Ferguson’s Golden Rule is “to understand who rules, follow the gold.”  This idea is hardly original with him, he did this on a much more granular level than most people.  He contended American politics is about policies—high tariffs vs. free trade, loose money vs. tight money, industrial policy vs. unregulated free enterprise—that some business interests favor and others oppose.

Businesses invest in candidates and political parties, and expect a return on their investment.  Since they have conflicting interests, the public gets to throw its weight onto one side or the other.   But proposals that are adverse to business as a whole don’t get on the public agenda.  According to Ferguson, no political party has ever supported a measure adverse to a business or corporate interest, unless there was some other business or corporate interest behind it.

Ferguson’s research explains a great deal that is otherwise hard to understand—why Bill Clinton, like Barack Obama, ran on a platform of economic growth and then abruptly changed to George H.W. Bush’s priority of bringing down the federal budget deficit.  It is because he could not afford to antagonize Wall Street financial institutions, such as Goldman Sachs.

Rep. Rahm Emanuel once reportedly told his staff:

  • The first third of a campaign is money, money and money.
  • The second third is money, money and press.
  • And the last third is votes, press and money.

By this account, money is six times as important as votes.  That is why there is bi-partisan support for such unpopular policies as the North American Free Trade Agreement, the bank bailouts and “reform” of Social Security.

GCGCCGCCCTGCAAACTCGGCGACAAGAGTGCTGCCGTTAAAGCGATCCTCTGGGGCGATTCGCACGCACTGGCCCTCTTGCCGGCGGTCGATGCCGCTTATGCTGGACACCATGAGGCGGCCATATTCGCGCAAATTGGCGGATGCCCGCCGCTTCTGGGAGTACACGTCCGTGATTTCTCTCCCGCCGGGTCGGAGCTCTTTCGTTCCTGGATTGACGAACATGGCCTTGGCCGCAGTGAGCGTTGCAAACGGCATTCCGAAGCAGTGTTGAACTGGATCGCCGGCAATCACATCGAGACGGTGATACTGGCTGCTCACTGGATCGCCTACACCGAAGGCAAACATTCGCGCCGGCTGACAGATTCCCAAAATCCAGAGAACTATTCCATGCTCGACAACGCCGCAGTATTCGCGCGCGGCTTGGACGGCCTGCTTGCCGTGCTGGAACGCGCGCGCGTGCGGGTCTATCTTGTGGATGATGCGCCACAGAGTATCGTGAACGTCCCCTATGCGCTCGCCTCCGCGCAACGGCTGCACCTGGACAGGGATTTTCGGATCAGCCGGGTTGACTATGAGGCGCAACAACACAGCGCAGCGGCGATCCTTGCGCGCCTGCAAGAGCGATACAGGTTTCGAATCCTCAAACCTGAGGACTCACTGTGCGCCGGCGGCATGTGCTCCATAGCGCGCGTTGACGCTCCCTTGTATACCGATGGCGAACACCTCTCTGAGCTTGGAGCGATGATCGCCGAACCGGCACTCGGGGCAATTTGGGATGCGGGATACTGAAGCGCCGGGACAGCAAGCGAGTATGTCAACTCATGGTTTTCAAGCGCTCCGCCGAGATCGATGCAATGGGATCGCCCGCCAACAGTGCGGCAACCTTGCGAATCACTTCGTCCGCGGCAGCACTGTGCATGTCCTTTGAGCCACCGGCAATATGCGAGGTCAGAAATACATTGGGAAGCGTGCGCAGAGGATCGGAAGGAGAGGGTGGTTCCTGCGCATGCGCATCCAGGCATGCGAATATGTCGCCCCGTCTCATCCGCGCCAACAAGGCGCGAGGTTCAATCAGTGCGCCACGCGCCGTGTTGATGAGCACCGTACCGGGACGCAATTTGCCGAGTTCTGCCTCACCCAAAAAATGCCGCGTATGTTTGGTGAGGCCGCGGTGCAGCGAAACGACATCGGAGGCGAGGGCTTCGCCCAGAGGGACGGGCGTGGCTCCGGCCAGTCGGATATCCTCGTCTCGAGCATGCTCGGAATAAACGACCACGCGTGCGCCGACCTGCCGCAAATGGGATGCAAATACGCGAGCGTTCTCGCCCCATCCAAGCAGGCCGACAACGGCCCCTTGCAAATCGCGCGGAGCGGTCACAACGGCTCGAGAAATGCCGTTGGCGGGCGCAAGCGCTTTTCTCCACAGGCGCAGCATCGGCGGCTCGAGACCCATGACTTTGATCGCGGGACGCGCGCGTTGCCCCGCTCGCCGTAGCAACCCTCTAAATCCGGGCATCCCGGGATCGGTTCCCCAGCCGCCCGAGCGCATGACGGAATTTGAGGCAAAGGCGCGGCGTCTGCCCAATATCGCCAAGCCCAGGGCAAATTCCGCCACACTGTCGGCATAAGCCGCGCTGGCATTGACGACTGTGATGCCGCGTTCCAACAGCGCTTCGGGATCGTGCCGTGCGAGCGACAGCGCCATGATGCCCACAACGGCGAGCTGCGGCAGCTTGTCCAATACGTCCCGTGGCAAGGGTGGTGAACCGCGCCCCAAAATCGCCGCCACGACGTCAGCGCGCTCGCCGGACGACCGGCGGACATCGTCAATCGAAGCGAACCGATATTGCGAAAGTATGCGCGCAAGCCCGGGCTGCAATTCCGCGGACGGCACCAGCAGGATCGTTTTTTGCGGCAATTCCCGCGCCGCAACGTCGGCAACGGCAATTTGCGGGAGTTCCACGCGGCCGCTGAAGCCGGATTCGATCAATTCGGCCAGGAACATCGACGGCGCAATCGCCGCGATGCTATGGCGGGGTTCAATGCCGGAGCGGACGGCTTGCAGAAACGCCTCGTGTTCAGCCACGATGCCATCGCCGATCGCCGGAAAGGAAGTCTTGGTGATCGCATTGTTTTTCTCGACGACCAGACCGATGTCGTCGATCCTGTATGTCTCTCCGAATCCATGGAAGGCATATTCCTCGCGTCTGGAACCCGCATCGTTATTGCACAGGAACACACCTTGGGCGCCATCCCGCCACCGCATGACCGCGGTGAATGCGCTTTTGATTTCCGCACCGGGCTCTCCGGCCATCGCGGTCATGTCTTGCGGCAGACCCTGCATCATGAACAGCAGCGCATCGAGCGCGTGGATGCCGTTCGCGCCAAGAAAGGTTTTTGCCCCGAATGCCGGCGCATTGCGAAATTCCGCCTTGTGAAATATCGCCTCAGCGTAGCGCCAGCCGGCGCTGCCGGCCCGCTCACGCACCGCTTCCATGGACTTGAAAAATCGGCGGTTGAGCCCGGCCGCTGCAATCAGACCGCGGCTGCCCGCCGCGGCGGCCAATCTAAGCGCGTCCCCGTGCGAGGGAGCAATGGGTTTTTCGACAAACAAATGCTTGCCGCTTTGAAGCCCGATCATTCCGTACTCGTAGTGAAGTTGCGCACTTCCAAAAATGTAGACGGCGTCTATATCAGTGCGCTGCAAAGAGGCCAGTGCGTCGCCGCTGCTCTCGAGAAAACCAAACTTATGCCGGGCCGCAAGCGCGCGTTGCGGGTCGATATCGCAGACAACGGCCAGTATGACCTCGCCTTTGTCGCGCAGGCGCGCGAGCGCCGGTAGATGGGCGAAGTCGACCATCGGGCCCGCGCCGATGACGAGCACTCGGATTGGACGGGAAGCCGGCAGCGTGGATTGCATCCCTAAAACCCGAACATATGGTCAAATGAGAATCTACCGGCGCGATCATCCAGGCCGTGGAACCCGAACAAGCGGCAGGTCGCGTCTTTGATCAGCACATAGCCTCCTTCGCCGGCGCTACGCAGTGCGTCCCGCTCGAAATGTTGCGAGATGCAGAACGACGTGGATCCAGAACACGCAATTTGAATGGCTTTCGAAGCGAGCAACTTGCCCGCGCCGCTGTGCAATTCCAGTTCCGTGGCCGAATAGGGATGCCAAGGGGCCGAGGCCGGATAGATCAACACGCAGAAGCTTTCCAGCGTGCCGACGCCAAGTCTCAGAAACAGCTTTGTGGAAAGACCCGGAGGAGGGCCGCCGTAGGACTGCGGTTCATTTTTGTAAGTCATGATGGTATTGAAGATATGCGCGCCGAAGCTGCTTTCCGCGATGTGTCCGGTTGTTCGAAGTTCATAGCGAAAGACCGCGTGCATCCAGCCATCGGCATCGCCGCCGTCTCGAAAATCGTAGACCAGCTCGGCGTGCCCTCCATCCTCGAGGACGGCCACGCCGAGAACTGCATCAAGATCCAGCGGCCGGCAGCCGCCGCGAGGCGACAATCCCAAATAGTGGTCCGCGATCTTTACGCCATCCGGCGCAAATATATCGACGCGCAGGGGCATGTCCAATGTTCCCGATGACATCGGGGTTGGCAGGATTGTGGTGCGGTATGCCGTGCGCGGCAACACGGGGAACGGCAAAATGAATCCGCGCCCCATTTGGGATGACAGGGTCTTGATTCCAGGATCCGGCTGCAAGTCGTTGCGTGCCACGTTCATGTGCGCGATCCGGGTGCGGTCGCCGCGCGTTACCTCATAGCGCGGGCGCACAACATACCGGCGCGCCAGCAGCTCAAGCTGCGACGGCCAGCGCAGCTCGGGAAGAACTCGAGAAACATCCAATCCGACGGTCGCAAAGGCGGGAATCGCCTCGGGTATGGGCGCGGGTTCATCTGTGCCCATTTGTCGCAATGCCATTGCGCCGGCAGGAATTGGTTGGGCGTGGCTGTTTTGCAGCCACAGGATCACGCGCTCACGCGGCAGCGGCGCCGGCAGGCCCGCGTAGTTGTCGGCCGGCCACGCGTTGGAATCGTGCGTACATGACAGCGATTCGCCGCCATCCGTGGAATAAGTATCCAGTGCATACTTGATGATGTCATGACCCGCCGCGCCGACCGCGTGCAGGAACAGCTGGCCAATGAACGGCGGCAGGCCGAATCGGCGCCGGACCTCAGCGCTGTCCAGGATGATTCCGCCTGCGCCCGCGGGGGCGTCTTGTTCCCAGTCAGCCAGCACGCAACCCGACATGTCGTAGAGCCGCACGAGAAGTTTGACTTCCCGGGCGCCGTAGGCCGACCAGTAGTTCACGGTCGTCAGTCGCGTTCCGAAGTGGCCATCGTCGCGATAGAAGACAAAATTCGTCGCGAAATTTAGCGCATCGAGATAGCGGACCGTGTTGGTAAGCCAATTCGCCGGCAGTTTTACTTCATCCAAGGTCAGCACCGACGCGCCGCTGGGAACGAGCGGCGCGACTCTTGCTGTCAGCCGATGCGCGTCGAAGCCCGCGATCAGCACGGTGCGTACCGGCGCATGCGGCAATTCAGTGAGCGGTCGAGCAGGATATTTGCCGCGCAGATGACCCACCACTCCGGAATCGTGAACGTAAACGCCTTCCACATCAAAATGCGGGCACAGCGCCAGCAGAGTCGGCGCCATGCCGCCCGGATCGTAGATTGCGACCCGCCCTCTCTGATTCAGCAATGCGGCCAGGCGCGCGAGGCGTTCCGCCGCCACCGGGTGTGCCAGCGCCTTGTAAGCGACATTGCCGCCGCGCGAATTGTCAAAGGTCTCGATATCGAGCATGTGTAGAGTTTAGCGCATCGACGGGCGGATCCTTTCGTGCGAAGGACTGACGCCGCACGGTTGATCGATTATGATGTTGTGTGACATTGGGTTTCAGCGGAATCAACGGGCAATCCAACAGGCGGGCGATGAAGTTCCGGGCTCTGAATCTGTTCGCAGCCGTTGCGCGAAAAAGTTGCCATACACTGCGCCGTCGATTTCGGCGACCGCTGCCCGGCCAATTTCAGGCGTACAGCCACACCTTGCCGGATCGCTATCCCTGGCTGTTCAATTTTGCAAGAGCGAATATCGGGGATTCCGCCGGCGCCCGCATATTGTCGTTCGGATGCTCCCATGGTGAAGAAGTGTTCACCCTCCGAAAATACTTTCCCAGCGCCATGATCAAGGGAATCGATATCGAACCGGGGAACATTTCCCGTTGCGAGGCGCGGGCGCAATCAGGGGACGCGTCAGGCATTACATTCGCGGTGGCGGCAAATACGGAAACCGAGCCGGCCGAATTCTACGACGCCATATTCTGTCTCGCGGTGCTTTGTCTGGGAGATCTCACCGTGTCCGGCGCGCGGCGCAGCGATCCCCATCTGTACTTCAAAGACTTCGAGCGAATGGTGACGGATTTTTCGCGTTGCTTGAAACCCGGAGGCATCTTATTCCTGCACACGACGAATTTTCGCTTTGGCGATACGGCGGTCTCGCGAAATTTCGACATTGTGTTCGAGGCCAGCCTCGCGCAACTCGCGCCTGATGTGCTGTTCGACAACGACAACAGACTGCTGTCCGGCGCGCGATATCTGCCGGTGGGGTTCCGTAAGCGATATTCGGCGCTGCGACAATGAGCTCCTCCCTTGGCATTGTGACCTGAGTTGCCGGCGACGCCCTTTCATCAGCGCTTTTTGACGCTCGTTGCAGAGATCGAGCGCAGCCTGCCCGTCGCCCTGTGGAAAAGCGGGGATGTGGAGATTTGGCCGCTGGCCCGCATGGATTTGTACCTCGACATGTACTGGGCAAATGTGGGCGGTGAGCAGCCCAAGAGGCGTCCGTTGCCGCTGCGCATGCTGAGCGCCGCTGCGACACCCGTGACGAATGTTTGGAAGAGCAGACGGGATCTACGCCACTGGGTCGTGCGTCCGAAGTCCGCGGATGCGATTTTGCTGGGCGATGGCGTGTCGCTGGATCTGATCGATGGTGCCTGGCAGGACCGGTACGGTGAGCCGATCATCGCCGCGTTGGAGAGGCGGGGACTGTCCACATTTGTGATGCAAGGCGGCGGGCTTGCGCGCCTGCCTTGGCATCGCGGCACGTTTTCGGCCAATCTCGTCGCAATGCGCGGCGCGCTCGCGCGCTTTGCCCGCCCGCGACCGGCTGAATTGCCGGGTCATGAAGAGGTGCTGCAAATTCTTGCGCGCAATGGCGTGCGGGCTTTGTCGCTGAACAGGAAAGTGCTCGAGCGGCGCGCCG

The influence of corporate wealth is more than just campaign contributions, or even financing right-wing magazines, TV networks, research institutions and advocacy groups.  Wealthy people and organizations have ready access to information that the middle-class voter does not see or even know about.  They understand where their interests lie, and exactly how those interests are affected by governmental action, which is difficult for the average voter to learn. Members of the corporate and financial elite are personally acquainted with members of the political and intellectual elite.  They interact with each other and influence each other, away from the eyes of the public.


Light, shadow and illusion

August 28, 2011


Savings from raising Medicare eligibility age

August 27, 2011

Senator Joseph Lieberman has proposed saving money on Medicare by raising the age of eligibility from 65 to 67, and President Obama has indicated he is open to such a plan.

The red circle represents the annual Medicare budget.  The blue sliver represents the estimated saving to the federal government from Senator Lieberman’s proposal.

If the federal government raised the eligibility age for Medicare from 65 to 67, it would save $5.7 billion in 2014, the Kaiser Family Foundation estimates.  While that is a very large number, it is less than 1 percent of $643.4 billion, the Medicare trustees’ estimate of their budget for 2014.

There is more to the story.  Kaiser Family estimates that the 65-year-olds and 66-year-olds who are no longer eligible for Medicare would spend $3.7 billion of their own money on health insurance premiums and medical bills in 2014, and employers would spend an added $4.5 billion for employees and retirees who are no longer eligible for Medicare.  Since both Medicare and the health insurance exchanges would cover a slightly older and unhealthier population, premiums would go up an estimated $2.4 billion.

The total:  Private individuals and companies would have to spend an added $11.4 billion to offset the $5.7 billion reduction in the government’s Medicare budget.

There’s still more.  A study indicates that once you become eligible for Medicare, your chances of surviving a serious illness improve by 20 percent.

So the only thing that would be accomplished by Senator Lieberman’s proposal is to enable certain politicians to say they’re tough—tough, that is, on the old, sick and vulnerable, not the rich and powerful.